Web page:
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In my native language there are gender markers so depending on how a word ends, its gender becomes male, female or neuter. Since English has no gender markers, how are the pronouns of cities (such as Rome, which in my native language is masculine) or countries determined?

closed as off-topic by Edwin Ashworth, Bread, JJJ, J. Taylor, Mitch May 29 '18 at 13:52

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    Aside from perhaps informally in a few uncommon situations, I've never actually heard of a city referred to with a gender-based pronoun. – Jason Bassford May 28 '18 at 3:58
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    Cities and countries don't have gender in English. Sometimes, however, the a city or country is referred to as "she", especially in poetic contexts. Ships also are sometimes referred to as "she", even if they're named after men, like the ore carrier Edmund Fitzgerald in the famous song (1975) by Gordon Lightfoot. – tautophile May 28 '18 at 4:06
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    To be explicit, the pronoun for a place is virtually always "it" outside of poetic contexts, even if locals would use a gendered pronoun in the place's native language (so I would say "I've never been to Rome, but I've heard it's beautiful" even if Rome has a gender in Italian). – 1006a May 28 '18 at 4:32
  • For once, English is relatively logical here. The neuter pronoun 'it' goes with etically genderless referents. Anthropomorphism messes this up; ships, steam locomotives etc are often affectionately 'she'. Thus one can hear "The Duke of Gloucester is in preservation. She is a fine engine." Thomas the Tank Engine is obligatorily 'he'. – Edwin Ashworth May 28 '18 at 9:50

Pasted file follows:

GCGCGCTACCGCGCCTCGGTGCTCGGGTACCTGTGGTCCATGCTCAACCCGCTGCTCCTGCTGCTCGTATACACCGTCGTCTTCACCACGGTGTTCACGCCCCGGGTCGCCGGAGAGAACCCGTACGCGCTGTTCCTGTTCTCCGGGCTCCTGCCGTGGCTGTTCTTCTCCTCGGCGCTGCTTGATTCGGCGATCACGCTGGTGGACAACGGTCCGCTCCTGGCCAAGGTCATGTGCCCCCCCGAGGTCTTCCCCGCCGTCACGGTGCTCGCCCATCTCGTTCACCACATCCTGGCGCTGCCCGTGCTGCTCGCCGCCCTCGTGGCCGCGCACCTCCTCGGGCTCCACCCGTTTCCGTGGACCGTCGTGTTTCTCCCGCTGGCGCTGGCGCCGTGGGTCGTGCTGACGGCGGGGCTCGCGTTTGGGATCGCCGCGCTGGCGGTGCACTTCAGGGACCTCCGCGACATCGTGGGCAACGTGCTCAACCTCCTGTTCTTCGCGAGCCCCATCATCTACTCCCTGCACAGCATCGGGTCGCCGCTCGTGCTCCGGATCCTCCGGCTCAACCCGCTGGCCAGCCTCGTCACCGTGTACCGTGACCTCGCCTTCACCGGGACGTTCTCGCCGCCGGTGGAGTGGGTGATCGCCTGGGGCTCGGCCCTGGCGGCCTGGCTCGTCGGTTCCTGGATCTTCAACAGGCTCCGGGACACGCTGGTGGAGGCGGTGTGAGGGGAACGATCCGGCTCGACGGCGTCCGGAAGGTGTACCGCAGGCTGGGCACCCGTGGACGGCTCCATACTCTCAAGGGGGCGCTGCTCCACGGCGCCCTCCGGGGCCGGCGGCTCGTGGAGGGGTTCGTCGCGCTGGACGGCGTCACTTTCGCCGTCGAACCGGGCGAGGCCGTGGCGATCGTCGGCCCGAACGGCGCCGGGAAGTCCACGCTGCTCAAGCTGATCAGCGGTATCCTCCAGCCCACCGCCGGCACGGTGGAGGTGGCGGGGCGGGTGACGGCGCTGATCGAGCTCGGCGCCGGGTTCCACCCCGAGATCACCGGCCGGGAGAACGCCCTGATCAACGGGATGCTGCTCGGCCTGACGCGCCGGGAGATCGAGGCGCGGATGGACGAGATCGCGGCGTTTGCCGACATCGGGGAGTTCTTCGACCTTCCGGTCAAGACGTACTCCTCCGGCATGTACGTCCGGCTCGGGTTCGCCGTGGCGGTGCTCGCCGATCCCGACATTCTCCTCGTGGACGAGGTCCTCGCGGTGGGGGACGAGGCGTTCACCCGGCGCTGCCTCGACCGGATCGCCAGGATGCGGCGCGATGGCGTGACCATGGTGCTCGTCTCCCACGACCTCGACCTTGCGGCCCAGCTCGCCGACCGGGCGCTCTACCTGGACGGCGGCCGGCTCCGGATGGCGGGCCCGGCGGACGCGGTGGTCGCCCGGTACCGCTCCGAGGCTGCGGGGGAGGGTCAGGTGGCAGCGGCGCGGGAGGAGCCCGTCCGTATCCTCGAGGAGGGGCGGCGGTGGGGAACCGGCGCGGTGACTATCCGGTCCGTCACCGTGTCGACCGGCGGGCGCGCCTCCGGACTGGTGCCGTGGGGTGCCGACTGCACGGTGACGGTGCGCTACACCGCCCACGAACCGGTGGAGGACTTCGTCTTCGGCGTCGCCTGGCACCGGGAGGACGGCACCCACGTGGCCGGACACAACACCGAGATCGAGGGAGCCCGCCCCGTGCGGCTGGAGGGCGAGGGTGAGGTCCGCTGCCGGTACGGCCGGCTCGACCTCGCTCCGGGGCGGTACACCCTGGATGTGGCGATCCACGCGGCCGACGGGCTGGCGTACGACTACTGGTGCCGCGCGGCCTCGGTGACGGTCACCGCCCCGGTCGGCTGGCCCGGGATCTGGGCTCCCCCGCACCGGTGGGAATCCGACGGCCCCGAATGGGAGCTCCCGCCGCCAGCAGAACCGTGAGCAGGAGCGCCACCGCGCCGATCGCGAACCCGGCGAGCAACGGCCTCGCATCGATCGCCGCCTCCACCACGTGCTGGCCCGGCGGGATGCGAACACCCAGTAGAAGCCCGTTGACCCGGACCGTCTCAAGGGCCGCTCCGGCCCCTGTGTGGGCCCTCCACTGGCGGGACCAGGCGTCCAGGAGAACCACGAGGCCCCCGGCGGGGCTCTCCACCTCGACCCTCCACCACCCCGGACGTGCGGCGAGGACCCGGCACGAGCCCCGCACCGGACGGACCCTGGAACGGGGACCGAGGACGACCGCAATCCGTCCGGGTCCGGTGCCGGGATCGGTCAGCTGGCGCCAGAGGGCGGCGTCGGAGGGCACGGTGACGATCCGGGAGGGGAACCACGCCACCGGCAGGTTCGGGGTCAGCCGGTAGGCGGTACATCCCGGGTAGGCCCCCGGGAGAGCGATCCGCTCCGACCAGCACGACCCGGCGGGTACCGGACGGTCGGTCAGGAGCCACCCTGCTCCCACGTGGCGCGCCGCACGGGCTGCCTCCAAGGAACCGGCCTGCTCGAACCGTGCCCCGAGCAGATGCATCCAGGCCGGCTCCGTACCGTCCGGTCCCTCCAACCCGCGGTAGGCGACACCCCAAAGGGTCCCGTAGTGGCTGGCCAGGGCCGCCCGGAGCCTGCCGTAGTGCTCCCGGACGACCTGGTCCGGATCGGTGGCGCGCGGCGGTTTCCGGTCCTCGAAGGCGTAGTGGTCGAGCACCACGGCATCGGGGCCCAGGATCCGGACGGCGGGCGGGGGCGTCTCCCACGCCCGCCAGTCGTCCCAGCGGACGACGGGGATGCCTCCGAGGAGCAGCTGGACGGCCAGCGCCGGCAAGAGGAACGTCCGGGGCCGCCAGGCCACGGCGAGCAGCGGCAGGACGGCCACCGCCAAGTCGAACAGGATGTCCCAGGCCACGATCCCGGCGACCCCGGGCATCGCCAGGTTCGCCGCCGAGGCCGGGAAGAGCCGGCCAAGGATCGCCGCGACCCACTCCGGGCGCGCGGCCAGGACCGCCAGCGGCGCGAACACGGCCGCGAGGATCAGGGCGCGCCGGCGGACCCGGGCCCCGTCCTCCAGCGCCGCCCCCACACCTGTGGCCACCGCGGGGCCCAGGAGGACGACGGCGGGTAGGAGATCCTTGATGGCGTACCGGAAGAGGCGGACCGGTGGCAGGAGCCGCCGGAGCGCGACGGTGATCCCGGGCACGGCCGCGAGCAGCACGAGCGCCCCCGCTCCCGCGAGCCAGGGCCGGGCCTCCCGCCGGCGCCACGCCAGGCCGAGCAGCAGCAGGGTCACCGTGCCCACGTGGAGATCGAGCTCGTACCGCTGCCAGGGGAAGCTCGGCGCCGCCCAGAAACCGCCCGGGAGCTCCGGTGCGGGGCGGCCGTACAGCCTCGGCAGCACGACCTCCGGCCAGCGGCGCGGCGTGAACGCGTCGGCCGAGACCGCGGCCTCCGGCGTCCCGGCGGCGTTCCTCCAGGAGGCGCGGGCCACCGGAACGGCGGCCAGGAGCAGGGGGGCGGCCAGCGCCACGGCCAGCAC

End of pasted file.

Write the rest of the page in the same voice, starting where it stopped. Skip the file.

• What is your native language, out of interest. In Italian Roma is feminine (as are Torino and Milano, despite their o endings). – David May 28 '18 at 17:29
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English has almost completely lost gender. Our pronouns are gendered, with

  • masculine (he, him, his, etc.)
  • feminine (she, her, hers, etc.)
  • neuter (it, its, etc.)
  • and unspecified (I, me, we, us, you, they, etc.)

However, nouns (including proper nouns, i.e. names given to individuals) are not gendered unless they have a natural (physiological) gender, e.g. lion (masculine or unspecified), lioness (feminine), Andrew (masculine), Andrea (feminine).

Cities, being inanimate objects, have no natural gender and are all neuter.

What do you think of Rome? It's a beautiful city!

Generally speaking, only people and animals get masculine or feminine pronouns, with animals being called it unless their gender is known. It's also considered rude to call a person it, as it implies that they're a thing, not a person.

The only exception is some machinery or vehicles which are occasionally given a feminine gender:

It's a beautiful ship! (normal usage)

She's a beautiful ship! (emphatic use, the speaker feels an emotional connection to the object)

Cities don't fit into this category, so you can't say:

What do you think of Rome? *She's a beautiful city!

Doing so will mark you as a foreign speaker to most people.

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    Andrea can also be masculine if he’s Italian. ;-) – Janus Bahs Jacquet May 29 '18 at 7:30
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Cities are female. For example, New York is a Woman by Suzanne Vega.

Edited to add:

And then, there’s Psalm 48, talking about the City of God, “consider her ramparts; go through her palaces...”. That’s from the New American Standard Version, by the way.

  • That’s just personification. The normal pronoun for “New York” is “it”. – sumelic May 29 '18 at 1:53
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    See this contrasting quote for evidence that the gender of such personifications is fairly arbitrary: newscult.com/cities-personified-as-famous-people “Cities have sexes: London is a man, Paris a woman, and New York a well-adjusted transsexual.” —Angela Carter – sumelic May 29 '18 at 1:55
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    I heard NY is a fruit (the Big Apple). – Bread May 29 '18 at 2:38
  • @sumelic Presumably Los Angeles identifies as non-binary ace intersex genderqueer polyamoric and prefers the pronoun ‘zem’. – Janus Bahs Jacquet May 29 '18 at 7:34
  • @JanusBahsJacquet: the article's author, Melissa Copelton, suggests that Los Angeles is best personified as Elizabeth Taylor, so there's another example of how it all depends on one's opinion. Interestingly, even though Copelton uses personification in that article, she still uses the pronoun "it" to refer to the cities. – sumelic May 29 '18 at 7:39

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